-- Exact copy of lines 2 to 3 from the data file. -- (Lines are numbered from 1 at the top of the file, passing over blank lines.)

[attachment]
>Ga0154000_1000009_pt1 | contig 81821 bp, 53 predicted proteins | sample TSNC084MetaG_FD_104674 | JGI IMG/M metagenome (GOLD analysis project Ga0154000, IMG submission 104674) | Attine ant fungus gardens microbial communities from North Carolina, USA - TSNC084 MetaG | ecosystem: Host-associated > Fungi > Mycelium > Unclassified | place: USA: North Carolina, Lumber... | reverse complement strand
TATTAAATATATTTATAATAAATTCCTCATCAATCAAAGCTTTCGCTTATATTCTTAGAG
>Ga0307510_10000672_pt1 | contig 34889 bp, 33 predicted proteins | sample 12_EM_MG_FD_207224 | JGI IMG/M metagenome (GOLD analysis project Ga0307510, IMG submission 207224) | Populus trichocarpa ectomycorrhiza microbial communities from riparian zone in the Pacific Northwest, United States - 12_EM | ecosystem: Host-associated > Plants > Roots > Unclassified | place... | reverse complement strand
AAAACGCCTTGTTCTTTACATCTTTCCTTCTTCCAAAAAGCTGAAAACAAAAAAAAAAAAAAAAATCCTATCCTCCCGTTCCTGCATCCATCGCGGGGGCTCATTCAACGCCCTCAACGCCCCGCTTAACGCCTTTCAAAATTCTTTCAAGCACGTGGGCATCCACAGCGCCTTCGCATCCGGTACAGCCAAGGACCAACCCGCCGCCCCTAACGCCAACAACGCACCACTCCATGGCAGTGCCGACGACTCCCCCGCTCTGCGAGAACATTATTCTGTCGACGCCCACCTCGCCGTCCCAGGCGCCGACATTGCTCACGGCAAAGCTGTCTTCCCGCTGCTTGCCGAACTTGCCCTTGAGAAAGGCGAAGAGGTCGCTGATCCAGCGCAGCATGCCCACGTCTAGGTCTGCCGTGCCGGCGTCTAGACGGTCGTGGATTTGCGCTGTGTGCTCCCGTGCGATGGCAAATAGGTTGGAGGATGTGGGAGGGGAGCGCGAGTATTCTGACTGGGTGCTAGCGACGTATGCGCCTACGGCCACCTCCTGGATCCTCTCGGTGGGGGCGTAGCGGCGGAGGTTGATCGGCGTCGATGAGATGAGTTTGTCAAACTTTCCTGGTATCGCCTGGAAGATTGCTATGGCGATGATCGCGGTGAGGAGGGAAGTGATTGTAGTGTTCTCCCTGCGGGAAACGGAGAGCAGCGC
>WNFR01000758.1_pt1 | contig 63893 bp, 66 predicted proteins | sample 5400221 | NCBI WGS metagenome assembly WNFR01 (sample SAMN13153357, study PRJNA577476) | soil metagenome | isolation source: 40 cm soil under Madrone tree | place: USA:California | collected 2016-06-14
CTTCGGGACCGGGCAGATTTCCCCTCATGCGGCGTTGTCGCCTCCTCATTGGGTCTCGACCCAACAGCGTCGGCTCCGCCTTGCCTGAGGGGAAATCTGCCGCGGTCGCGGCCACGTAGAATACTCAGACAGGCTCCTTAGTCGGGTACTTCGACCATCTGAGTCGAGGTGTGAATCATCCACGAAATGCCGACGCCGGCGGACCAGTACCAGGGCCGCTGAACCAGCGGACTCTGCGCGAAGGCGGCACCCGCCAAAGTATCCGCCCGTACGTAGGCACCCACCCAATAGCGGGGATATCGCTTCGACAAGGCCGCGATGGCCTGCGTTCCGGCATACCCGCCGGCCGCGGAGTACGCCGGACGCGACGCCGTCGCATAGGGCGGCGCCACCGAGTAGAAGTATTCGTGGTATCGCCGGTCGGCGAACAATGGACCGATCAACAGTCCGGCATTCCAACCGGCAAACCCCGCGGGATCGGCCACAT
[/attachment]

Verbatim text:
TATTAAATATATTTATAATAAATTCCTCATCAATCAAAGCTTTCGCTTATATTCTTAGAG
>Ga0307510_10000672_pt1 | contig 34889 bp, 33 predicted proteins | sample 12_EM_MG_FD_207224 | JGI IMG/M metagenome (GOLD analysis project Ga0307510, IMG submission 207224) | Populus trichocarpa ectomycorrhiza microbial communities from riparian zone in the Pacific Northwest, United States - 12_EM | ecosystem: Host-associated > Plants > Roots > Unclassified | place... | reverse complement strand